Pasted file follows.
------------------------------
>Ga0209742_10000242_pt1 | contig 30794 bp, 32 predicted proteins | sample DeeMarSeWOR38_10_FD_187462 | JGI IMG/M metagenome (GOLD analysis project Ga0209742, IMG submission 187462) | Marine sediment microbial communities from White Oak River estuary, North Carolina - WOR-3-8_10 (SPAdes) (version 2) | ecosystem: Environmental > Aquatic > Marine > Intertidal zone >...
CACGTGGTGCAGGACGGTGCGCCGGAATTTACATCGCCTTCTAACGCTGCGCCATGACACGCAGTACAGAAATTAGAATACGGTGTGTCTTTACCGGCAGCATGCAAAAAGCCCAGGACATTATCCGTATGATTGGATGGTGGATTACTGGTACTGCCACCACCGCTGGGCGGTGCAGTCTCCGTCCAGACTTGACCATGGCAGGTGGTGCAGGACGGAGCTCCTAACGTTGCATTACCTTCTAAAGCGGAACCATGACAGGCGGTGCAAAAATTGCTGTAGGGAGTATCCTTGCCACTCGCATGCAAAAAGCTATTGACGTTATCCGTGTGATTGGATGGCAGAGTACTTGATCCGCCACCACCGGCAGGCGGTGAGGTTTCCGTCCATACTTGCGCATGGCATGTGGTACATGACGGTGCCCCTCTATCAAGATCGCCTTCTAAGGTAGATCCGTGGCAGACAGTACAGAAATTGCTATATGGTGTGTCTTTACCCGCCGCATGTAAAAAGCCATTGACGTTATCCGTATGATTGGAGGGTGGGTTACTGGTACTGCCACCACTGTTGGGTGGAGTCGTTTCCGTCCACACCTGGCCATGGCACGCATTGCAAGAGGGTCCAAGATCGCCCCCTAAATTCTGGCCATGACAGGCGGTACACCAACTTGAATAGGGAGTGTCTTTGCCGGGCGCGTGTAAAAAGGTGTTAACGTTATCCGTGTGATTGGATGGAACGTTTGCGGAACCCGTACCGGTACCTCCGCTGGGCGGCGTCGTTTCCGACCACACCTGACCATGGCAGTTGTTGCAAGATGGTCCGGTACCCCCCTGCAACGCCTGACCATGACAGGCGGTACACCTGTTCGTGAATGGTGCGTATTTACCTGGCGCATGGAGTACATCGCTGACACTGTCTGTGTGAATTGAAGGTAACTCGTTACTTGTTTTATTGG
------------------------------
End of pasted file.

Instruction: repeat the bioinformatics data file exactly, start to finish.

>Ga0209742_10000242_pt1 | contig 30794 bp, 32 predicted proteins | sample DeeMarSeWOR38_10_FD_187462 | JGI IMG/M metagenome (GOLD analysis project Ga0209742, IMG submission 187462) | Marine sediment microbial communities from White Oak River estuary, North Carolina - WOR-3-8_10 (SPAdes) (version 2) | ecosystem: Environmental > Aquatic > Marine > Intertidal zone >...
CACGTGGTGCAGGACGGTGCGCCGGAATTTACATCGCCTTCTAACGCTGCGCCATGACACGCAGTACAGAAATTAGAATACGGTGTGTCTTTACCGGCAGCATGCAAAAAGCCCAGGACATTATCCGTATGATTGGATGGTGGATTACTGGTACTGCCACCACCGCTGGGCGGTGCAGTCTCCGTCCAGACTTGACCATGGCAGGTGGTGCAGGACGGAGCTCCTAACGTTGCATTACCTTCTAAAGCGGAACCATGACAGGCGGTGCAAAAATTGCTGTAGGGAGTATCCTTGCCACTCGCATGCAAAAAGCTATTGACGTTATCCGTGTGATTGGATGGCAGAGTACTTGATCCGCCACCACCGGCAGGCGGTGAGGTTTCCGTCCATACTTGCGCATGGCATGTGGTACATGACGGTGCCCCTCTATCAAGATCGCCTTCTAAGGTAGATCCGTGGCAGACAGTACAGAAATTGCTATATGGTGTGTCTTTACCCGCCGCATGTAAAAAGCCATTGACGTTATCCGTATGATTGGAGGGTGGGTTACTGGTACTGCCACCACTGTTGGGTGGAGTCGTTTCCGTCCACACCTGGCCATGGCACGCATTGCAAGAGGGTCCAAGATCGCCCCCTAAATTCTGGCCATGACAGGCGGTACACCAACTTGAATAGGGAGTGTCTTTGCCGGGCGCGTGTAAAAAGGTGTTAACGTTATCCGTGTGATTGGATGGAACGTTTGCGGAACCCGTACCGGTACCTCCGCTGGGCGGCGTCGTTTCCGACCACACCTGACCATGGCAGTTGTTGCAAGATGGTCCGGTACCCCCCTGCAACGCCTGACCATGACAGGCGGTACACCTGTTCGTGAATGGTGCGTATTTACCTGGCGCATGGAGTACATCGCTGACACTGTCTGTGTGAATTGAAGGTAACTCGTTACTTGTTTTATTGG